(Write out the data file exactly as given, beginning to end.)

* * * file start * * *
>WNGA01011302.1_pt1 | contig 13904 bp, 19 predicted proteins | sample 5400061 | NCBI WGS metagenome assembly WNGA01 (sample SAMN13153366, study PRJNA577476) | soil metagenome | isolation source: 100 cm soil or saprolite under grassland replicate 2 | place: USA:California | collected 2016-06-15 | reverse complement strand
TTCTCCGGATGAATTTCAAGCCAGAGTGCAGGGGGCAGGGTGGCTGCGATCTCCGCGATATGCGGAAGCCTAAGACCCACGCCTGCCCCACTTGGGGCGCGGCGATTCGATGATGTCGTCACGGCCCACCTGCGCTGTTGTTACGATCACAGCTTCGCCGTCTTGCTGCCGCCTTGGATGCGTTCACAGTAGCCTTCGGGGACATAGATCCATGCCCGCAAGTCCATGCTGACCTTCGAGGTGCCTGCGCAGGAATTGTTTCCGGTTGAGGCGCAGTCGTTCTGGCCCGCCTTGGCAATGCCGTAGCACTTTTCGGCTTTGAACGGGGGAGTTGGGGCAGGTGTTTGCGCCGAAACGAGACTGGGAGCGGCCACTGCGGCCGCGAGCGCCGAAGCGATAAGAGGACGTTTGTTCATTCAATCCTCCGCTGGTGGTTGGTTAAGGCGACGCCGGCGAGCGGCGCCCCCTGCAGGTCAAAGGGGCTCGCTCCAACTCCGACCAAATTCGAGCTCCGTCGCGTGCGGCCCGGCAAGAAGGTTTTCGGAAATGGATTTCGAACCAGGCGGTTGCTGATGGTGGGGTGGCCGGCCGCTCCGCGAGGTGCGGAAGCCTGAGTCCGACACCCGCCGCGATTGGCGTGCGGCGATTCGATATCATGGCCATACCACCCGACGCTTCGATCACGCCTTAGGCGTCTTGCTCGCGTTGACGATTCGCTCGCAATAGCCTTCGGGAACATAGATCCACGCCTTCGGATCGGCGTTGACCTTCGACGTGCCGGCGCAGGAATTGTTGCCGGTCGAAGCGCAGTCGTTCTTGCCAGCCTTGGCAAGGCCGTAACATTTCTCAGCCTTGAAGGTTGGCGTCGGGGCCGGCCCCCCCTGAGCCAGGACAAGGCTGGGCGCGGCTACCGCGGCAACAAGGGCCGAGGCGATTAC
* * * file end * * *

>WNGA01011302.1_pt1 | contig 13904 bp, 19 predicted proteins | sample 5400061 | NCBI WGS metagenome assembly WNGA01 (sample SAMN13153366, study PRJNA577476) | soil metagenome | isolation source: 100 cm soil or saprolite under grassland replicate 2 | place: USA:California | collected 2016-06-15 | reverse complement strand
TTCTCCGGATGAATTTCAAGCCAGAGTGCAGGGGGCAGGGTGGCTGCGATCTCCGCGATATGCGGAAGCCTAAGACCCACGCCTGCCCCACTTGGGGCGCGGCGATTCGATGATGTCGTCACGGCCCACCTGCGCTGTTGTTACGATCACAGCTTCGCCGTCTTGCTGCCGCCTTGGATGCGTTCACAGTAGCCTTCGGGGACATAGATCCATGCCCGCAAGTCCATGCTGACCTTCGAGGTGCCTGCGCAGGAATTGTTTCCGGTTGAGGCGCAGTCGTTCTGGCCCGCCTTGGCAATGCCGTAGCACTTTTCGGCTTTGAACGGGGGAGTTGGGGCAGGTGTTTGCGCCGAAACGAGACTGGGAGCGGCCACTGCGGCCGCGAGCGCCGAAGCGATAAGAGGACGTTTGTTCATTCAATCCTCCGCTGGTGGTTGGTTAAGGCGACGCCGGCGAGCGGCGCCCCCTGCAGGTCAAAGGGGCTCGCTCCAACTCCGACCAAATTCGAGCTCCGTCGCGTGCGGCCCGGCAAGAAGGTTTTCGGAAATGGATTTCGAACCAGGCGGTTGCTGATGGTGGGGTGGCCGGCCGCTCCGCGAGGTGCGGAAGCCTGAGTCCGACACCCGCCGCGATTGGCGTGCGGCGATTCGATATCATGGCCATACCACCCGACGCTTCGATCACGCCTTAGGCGTCTTGCTCGCGTTGACGATTCGCTCGCAATAGCCTTCGGGAACATAGATCCACGCCTTCGGATCGGCGTTGACCTTCGACGTGCCGGCGCAGGAATTGTTGCCGGTCGAAGCGCAGTCGTTCTTGCCAGCCTTGGCAAGGCCGTAACATTTCTCAGCCTTGAAGGTTGGCGTCGGGGCCGGCCCCCCCTGAGCCAGGACAAGGCTGGGCGCGGCTACCGCGGCAACAAGGGCCGAGGCGATTAC